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Eur J Cardiovasc Nurs. 2018 Dec;17(8):737-741. doi: 10.1177/1474515118780895. Epub 2018 Jun 11.

Facilitators and barriers to research participation: perspectives of Latinos with type 2 diabetes.

Author information

1
1 Sue and Bill Gross School of Nursing, University of California Irvine, USA.
2
2 Program in Medical Education for the Latino Community (PRIME-LC), Health Policy Research Institute, Departments of Medicine and Family Medicine, University of California, Irvine, USA.
3
3 UCI Sue and Bill Gross School of Nursing, University of California Irvine, USA.
4
4 Department of Medicine, University of California Irvine, USA.

Abstract

BACKGROUND:

Latinos constitute 17% of the US population and are one of the largest ethnic groups; however, only 7.6% participate in research studies. There is a disproportionately high number of Latinos living with type 2 diabetes mellitus and are at increased risk for cardiovascular events. Research to elicit facilitators and barriers for participation in research and effective recruitment strategies is limited.

AIMS:

This article reports the qualitative findings of a mixed-methods study examining perceived facilitators and barriers for research participation, and explores decision-making processes and ascertains ethnic values that influenced their decisions among Spanish-speaking Latinos with type 2 diabetes mellitus.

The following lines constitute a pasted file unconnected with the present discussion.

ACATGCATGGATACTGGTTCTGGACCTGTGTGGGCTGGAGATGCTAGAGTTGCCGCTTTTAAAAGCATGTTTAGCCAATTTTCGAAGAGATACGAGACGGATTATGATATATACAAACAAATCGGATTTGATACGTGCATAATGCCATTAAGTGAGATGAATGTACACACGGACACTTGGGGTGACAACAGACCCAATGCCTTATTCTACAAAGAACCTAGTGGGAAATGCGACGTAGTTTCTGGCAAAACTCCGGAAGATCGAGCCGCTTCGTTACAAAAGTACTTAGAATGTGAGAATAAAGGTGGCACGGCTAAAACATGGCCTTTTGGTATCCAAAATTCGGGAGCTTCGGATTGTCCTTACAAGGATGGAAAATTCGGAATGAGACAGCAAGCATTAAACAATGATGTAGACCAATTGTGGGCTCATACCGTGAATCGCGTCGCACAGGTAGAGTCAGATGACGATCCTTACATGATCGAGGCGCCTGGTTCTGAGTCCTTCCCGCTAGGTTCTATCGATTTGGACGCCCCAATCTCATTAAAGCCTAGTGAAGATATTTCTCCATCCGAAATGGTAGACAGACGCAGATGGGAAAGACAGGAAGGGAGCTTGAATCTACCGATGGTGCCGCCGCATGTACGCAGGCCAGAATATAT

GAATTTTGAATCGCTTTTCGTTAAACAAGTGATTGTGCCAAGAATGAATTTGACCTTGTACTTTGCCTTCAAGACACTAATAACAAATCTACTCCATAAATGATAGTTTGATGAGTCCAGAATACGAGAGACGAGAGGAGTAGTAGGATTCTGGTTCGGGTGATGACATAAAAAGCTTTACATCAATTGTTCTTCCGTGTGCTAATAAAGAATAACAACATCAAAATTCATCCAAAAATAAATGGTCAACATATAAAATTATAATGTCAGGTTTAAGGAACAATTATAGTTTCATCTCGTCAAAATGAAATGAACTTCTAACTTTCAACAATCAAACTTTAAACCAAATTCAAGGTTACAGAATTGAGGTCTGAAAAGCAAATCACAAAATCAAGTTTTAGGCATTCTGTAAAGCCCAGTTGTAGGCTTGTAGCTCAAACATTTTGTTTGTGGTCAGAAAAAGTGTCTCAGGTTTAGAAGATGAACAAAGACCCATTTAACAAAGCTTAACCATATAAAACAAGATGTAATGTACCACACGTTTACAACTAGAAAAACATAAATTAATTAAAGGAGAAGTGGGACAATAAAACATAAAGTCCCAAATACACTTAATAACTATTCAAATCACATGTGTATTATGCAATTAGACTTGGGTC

METHODS:

Semi-structured interviews were conducted with 25 participants (mean age 50.8 ± 9.4 years, 76% women and 28% employed). Participants were asked to elaborate on perceived facilitators and barriers to research participation. All interviews were conducted in Spanish. Transcribed interviews were analyzed through conventional content analysis.

RESULTS:

Three themes emerged from transcribed interviews: (a) lowering barriers to access health-related expertise; (b) language concordance; and (c) trusting relationships. Perceived barriers to research participation included work schedule, childcare, transportation and ethnic beliefs.

CONCLUSION:

Strategies to support learning, language concordance and establishing trusting relationships among Spanish-speaking Latinos may be key to increasing Latinos in research studies.

KEYWORDS:

Latino; health disparities; research recruitment

PMID:
29886773
DOI:
10.1177/1474515118780895
[Indexed for MEDLINE]

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